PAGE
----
- Visitors with proof of overnight reservations in the park will be permitted to enter regardless of license plate number. This includes hotels, campgrounds, and backcountry reservations.
- Commercial motor coaches will be permitted to enter regardless of license plate number.
- Motorcycle groups may enter on even dates only.
- Essential services like mail and delivery, employees and contractors may enter regardless of license plate number.
Here’s what open starting June 22:
- Backcountry areas accessible from roads open to the public will be available/restricted for day use only.
- Old Faithful [nps.gov], West Thumb, Grant Village [nps.gov], Bridge Bay, Fishing Bridge, Lake Village [nps.gov], and Norris [nps.gov] visitor services
- West Yellowstone Visitor Information Center [nps.gov]
- Canyon Village Visitor Education Center
Overnight use from trailheads in the south will open July 1.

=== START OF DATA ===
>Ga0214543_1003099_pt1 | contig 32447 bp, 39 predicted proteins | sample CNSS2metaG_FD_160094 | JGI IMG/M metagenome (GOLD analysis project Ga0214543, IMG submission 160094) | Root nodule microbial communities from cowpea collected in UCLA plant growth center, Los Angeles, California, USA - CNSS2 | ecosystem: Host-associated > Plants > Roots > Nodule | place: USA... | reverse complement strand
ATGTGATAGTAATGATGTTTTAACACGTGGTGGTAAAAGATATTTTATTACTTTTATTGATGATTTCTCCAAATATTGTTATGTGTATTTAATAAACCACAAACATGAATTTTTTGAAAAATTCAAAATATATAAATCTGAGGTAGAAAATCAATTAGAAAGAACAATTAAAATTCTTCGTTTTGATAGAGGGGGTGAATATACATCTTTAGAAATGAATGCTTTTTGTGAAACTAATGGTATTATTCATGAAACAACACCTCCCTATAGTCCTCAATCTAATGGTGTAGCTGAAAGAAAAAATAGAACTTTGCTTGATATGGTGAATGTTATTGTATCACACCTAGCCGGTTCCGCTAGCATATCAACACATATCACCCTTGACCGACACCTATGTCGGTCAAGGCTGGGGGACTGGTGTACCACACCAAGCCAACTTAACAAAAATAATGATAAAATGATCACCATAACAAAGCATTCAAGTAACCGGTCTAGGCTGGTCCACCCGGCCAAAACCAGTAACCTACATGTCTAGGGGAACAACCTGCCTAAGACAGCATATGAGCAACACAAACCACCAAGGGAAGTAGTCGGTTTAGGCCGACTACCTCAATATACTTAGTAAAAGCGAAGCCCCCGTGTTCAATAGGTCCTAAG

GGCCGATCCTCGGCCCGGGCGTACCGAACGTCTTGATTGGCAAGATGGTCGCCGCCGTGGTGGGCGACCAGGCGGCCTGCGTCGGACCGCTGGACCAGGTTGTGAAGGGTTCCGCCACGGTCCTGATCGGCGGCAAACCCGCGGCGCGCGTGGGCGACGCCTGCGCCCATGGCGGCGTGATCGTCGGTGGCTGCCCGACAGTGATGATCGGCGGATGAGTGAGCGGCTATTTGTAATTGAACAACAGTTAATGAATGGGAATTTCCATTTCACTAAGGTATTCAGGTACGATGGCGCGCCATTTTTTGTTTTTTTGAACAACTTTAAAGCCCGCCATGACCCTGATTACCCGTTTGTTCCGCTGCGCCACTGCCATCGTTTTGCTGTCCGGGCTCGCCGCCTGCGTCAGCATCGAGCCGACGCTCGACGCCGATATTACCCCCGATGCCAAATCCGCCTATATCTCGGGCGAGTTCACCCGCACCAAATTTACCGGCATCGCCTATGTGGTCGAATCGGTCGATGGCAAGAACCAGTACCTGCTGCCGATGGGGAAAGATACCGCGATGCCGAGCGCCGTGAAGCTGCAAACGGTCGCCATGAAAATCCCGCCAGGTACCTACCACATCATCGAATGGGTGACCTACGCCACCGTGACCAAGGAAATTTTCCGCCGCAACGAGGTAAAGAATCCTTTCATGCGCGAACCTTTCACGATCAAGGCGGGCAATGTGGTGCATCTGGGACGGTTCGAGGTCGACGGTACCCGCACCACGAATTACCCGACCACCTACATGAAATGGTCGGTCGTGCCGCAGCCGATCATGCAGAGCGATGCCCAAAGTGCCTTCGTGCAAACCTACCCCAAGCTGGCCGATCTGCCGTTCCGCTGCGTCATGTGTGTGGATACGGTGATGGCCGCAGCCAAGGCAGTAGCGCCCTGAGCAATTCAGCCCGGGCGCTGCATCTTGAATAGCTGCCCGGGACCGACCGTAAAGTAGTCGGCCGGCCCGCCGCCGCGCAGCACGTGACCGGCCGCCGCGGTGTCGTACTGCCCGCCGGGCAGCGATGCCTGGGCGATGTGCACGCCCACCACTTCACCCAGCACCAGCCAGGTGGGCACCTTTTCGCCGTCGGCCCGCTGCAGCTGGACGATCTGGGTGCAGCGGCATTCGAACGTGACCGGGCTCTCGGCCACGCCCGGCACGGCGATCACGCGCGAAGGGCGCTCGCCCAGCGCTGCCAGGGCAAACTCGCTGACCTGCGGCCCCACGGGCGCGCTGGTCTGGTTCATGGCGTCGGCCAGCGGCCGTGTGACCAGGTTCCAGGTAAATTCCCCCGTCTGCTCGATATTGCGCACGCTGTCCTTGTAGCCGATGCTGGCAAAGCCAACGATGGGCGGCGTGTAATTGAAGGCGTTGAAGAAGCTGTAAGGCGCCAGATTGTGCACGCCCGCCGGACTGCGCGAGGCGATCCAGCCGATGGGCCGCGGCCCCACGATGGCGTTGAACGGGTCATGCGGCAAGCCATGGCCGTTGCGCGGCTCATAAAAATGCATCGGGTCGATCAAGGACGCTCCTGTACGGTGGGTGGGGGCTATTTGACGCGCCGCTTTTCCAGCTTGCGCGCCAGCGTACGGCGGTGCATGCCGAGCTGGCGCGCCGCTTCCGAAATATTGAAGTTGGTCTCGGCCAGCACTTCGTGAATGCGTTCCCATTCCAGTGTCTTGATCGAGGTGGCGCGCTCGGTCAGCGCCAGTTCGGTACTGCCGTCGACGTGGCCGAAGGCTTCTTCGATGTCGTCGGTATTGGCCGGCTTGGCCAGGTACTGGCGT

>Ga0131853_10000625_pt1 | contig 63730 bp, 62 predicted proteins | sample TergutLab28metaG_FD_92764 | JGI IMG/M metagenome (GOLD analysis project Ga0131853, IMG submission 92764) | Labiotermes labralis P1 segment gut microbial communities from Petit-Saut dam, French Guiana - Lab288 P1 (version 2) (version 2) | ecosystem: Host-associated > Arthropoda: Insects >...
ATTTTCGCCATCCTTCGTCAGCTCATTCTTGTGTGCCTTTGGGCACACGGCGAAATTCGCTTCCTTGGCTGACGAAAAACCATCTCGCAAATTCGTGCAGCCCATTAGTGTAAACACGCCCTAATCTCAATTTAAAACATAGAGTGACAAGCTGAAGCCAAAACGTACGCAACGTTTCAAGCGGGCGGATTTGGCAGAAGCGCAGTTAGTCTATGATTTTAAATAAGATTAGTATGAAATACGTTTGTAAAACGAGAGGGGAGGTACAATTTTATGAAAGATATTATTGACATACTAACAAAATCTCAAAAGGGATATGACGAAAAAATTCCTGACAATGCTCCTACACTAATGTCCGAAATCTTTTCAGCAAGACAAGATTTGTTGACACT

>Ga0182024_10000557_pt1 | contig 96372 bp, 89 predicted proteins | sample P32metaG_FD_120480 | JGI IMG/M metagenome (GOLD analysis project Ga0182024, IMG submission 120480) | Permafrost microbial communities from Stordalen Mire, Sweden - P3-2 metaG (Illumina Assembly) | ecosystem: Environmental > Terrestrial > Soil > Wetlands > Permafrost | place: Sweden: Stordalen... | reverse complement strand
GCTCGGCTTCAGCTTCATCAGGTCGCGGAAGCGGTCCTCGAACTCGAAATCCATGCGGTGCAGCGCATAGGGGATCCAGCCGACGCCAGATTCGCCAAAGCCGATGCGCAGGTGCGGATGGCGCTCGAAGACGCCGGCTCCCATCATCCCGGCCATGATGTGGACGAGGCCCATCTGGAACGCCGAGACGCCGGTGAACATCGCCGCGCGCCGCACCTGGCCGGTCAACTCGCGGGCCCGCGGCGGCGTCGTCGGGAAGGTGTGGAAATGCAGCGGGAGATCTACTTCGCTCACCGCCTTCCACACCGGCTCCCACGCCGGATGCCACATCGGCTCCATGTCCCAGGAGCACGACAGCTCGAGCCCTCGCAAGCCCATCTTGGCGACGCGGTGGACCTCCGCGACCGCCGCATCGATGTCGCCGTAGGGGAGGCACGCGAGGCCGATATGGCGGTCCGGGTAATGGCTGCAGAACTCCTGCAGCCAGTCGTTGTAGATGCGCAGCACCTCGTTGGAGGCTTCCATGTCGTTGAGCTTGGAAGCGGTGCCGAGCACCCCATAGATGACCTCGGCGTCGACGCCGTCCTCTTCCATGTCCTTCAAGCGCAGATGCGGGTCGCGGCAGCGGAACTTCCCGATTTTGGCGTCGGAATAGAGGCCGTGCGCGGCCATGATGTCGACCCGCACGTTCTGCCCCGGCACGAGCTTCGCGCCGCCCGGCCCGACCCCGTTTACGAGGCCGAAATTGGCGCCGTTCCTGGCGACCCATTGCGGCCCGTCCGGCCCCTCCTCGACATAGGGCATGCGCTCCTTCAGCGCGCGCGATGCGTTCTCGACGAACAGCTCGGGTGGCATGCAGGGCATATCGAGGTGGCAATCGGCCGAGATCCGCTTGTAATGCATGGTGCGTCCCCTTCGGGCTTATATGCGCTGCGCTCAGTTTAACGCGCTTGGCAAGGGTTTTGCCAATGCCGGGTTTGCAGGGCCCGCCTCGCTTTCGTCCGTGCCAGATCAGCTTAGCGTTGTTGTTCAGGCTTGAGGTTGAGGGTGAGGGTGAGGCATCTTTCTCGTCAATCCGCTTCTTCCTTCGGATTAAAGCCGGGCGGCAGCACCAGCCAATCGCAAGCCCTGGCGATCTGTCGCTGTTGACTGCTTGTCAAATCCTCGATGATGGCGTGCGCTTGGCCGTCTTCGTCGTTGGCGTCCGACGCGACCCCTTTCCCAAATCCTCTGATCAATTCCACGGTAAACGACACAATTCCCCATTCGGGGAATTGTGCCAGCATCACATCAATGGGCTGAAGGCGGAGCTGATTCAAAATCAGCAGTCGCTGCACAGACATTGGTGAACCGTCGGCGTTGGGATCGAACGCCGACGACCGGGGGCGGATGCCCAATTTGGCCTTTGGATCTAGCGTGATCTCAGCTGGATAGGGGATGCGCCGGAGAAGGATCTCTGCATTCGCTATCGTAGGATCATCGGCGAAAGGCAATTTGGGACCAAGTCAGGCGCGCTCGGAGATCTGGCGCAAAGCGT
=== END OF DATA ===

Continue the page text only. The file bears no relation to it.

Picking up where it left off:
Visit Camp in Backcountry [nps.gov] for details.
And here’s what remains closed in the south loop:
- Canyon Village Lodges and Cabins
- Canyon [nps.gov], Madison [nps.gov], Norris [nps.gov] and Lewis Lake [nps.gov] campgrounds
- Fishing Bridge Visitor Center and Trailside Museum [nps.gov]
Yellowstone staff are working to determine what other potential sections of the park may be reopened prior to roads closing Nov. 1. Decisions will depend on extent of damage and the ability of park managers to safely open additional sections as the year progresses. Park managers are evaluating plans to reopen roads connecting Canyon Village, Tower Junction, Mammoth Hot Spring and Norris; however, this will not happen initially. The park is also working to reconnect Mammoth Hot Springs to Gardiner and Cooke City/Silver Gate as soon as possible with temporary solutions, while long-term reconstruction is planned.
Known damage (at this time) to some park roads includes:
- North Entrance (Gardiner, Montana) to Mammoth Hot Springs: Road washed out in multiple places, significant rockslide at Gardner Canyon
- Tower Junction to Northeast Entrance: Segment of road washed out near Soda Butte Picnic Area, mudslides, downed trees
- Tower-Roosevelt to Canyon Junction (Dunraven Pass): Mudslide on road